Bengt Berg- Sweden

Bengt Berg- Sweden


Bengt Berg was born in 1946 in Torsby, Värmland, Sweden. He studied German and Nordic languages & Literary and Art studies at Uppsala University. He worked as a freelance writer and translator since 1975. Berg was a Member of the Swedish Parliament from 2010 to 2014.

   Since 1990, Bengt has operated the publishing house, Heidruns Förlag, and an Art Café in his home village Fensbol near Torsby in the Province of Värmland.

   Bengt Berg’s debut poetry collection, Where the Dream Ends, appeared in1974;  and since then he has written more than thirty books, mostly poetry. His poems have been translated into Nordic languages, as well as Arabian, Hebrew, English, German, Dutch, Greek, Romanian, Spanish, Turkish, Polish, Russian, Latvian, Vietnamese, Hindi and Malayalam. In 2014, he published his Collected Poems, Dikter genom 40 år.

   He has participated in many poetry festivals, including Medellín (Colombia), Granada (Nicaragua), Struga (Macedonia), och Druskininkai (Litauania), Nisan (Israel), Jan Smrek Festival (Slovakia), Kritya (India), Târgul Festival de Poezie (Romania), Poetry on the Road (Bremen, Germany), among others. Berg has won several Swedish Literary prizes, among them some from The Swedish Academy.


Bengt Berg’s poems ”are full of humour and warmth, and characterized by sharp insights into the oddities of people and situations. With time he has become more and more aware of form — without sacrificing other merits — and his poems appear at times to have been written by an Eastern master.” In his poetry the author offers experiences learned in life blended with curious observations of daily realities. Humour is woven into the poems but Berg has also explored themes that are unusual for this genre. In his programmes before live audiences, Bengt Berg is a humourist with a serious side, a performer who gladly stretches the boundaries between different art forms and traditions in poetry. These public appearances contribute to the fact that his books enjoy unusually high sales on the Swedish market.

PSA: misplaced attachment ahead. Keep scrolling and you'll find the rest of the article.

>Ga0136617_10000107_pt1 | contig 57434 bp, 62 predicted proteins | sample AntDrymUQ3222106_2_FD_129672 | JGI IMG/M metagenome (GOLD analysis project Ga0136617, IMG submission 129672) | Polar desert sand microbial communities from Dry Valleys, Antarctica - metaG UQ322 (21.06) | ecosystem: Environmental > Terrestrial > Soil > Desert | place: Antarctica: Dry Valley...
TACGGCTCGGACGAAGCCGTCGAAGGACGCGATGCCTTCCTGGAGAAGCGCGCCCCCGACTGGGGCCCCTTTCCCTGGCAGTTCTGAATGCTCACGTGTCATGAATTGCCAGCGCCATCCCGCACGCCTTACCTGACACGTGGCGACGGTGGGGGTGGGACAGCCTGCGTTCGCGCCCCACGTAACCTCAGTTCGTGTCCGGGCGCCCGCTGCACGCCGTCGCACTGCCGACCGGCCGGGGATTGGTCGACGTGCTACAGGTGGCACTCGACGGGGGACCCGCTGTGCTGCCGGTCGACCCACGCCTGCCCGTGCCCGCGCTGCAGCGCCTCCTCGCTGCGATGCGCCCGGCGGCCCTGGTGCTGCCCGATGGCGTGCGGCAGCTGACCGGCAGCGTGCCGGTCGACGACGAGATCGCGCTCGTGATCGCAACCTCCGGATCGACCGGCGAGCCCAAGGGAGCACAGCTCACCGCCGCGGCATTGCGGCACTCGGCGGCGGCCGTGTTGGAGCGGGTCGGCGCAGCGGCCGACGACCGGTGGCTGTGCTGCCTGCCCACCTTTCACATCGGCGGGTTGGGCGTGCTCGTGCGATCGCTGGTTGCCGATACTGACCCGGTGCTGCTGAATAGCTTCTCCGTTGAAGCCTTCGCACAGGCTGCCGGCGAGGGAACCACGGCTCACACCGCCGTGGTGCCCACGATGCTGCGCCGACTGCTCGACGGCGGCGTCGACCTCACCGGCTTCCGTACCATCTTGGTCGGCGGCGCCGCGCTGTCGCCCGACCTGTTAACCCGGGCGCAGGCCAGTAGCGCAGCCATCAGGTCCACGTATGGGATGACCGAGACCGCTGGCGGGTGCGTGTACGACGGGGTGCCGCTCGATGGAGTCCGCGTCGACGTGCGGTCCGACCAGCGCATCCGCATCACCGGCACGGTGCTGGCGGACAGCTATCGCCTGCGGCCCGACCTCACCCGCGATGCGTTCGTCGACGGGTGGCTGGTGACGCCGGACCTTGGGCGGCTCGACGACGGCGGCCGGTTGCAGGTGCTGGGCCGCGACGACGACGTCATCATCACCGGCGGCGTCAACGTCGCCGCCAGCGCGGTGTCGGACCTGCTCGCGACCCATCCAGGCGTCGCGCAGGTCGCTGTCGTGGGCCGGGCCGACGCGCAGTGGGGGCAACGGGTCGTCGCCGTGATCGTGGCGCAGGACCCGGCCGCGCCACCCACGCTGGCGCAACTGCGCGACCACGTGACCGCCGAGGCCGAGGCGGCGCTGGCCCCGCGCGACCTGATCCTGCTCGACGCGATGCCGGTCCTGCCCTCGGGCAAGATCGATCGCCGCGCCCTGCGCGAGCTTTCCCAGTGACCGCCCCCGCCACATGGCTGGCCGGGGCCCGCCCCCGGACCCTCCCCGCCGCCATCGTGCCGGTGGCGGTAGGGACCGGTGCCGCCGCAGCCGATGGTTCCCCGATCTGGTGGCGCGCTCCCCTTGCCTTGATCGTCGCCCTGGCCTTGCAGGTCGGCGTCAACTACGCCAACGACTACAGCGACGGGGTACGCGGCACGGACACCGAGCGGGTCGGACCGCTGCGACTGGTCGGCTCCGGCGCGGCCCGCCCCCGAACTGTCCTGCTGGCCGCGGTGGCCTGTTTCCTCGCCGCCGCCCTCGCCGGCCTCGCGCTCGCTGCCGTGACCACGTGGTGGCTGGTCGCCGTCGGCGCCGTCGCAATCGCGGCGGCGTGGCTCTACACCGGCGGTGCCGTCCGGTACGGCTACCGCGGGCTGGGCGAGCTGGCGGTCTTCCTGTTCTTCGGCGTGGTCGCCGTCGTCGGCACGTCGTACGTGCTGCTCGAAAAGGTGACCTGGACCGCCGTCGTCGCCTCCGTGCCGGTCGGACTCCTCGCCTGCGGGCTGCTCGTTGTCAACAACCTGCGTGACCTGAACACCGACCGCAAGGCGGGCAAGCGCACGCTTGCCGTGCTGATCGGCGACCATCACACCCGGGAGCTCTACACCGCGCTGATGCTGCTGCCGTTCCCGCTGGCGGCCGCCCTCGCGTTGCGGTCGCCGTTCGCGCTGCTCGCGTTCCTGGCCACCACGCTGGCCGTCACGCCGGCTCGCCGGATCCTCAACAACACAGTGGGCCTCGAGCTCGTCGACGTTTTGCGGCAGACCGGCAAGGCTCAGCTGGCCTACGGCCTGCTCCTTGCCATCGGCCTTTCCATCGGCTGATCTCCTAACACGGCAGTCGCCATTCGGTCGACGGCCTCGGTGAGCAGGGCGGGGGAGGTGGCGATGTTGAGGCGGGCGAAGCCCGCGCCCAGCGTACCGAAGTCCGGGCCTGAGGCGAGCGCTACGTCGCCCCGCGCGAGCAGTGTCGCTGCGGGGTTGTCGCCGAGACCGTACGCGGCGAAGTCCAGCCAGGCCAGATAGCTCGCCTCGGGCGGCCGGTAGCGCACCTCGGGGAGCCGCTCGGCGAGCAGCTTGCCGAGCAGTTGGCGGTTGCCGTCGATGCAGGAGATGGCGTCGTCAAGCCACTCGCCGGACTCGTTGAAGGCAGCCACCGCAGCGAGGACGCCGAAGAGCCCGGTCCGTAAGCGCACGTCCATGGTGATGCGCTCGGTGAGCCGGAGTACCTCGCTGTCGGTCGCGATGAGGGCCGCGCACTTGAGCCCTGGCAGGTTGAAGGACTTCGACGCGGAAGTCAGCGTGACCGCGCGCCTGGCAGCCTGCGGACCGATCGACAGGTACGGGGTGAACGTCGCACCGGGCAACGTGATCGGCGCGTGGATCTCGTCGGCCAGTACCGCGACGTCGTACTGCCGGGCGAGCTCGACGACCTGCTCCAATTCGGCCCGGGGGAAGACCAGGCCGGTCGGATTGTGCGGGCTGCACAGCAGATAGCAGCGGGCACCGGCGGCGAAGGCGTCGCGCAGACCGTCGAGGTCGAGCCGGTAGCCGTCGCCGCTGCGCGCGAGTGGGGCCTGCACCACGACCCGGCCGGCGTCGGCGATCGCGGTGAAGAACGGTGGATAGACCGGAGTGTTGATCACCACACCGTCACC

A New Year

A New Year seldom comes alone,

in tow it hangs all days-of-the-year

like sea-shells threaded

on a string of wind, filled by

forgotten sailors’ songs.

A New Year is date-stamped, and comes

with the seal of growth-rings; after some months

you can buy the recently new calender

for half-price.

A New Year provide us with a blind-fold

just because we will get appeased with the shower of sparks

from the New Year rockets which try to exceed

the Karla carriage, while clinking from champagne glasses —

more and more sounds like somebody’s way home

over night-old ice.

A New Year makes us grown up once again,

just like Christmas transformed us like children

— once again. (The difference is that the child can see

how its longing becomes his fulfillment, while

we grown-ups ensure that the living

candles do not burn to the end).

A New Year gives us hope that —

what we didn’t want to happen — will not happen,

that the mornings of the New Year should be as shining

as the olives before disappearing

in the Quattro Staggione oven.

A New Year is something that we already know a lot of —

like unexpected smiles that will meet you

in the street freely, like idiotic [drivers] overtaking at will,

like Spring Equinox,

like summer flowers,

like it is time for changing to studded snow-tyres.

A New Year to enter, just to be met

by the perenial current question:

what prevents you from happiness?


In the foreign city

with an incomprehensible language

you are walking along unfamiliar streets;

not even the water of the river

which flows under the stone arch of the bridge

you know not the name of

— and there you are, standing

totally alone, in your own shadow

which slowly trickles out onto the asphalt

like a distant melody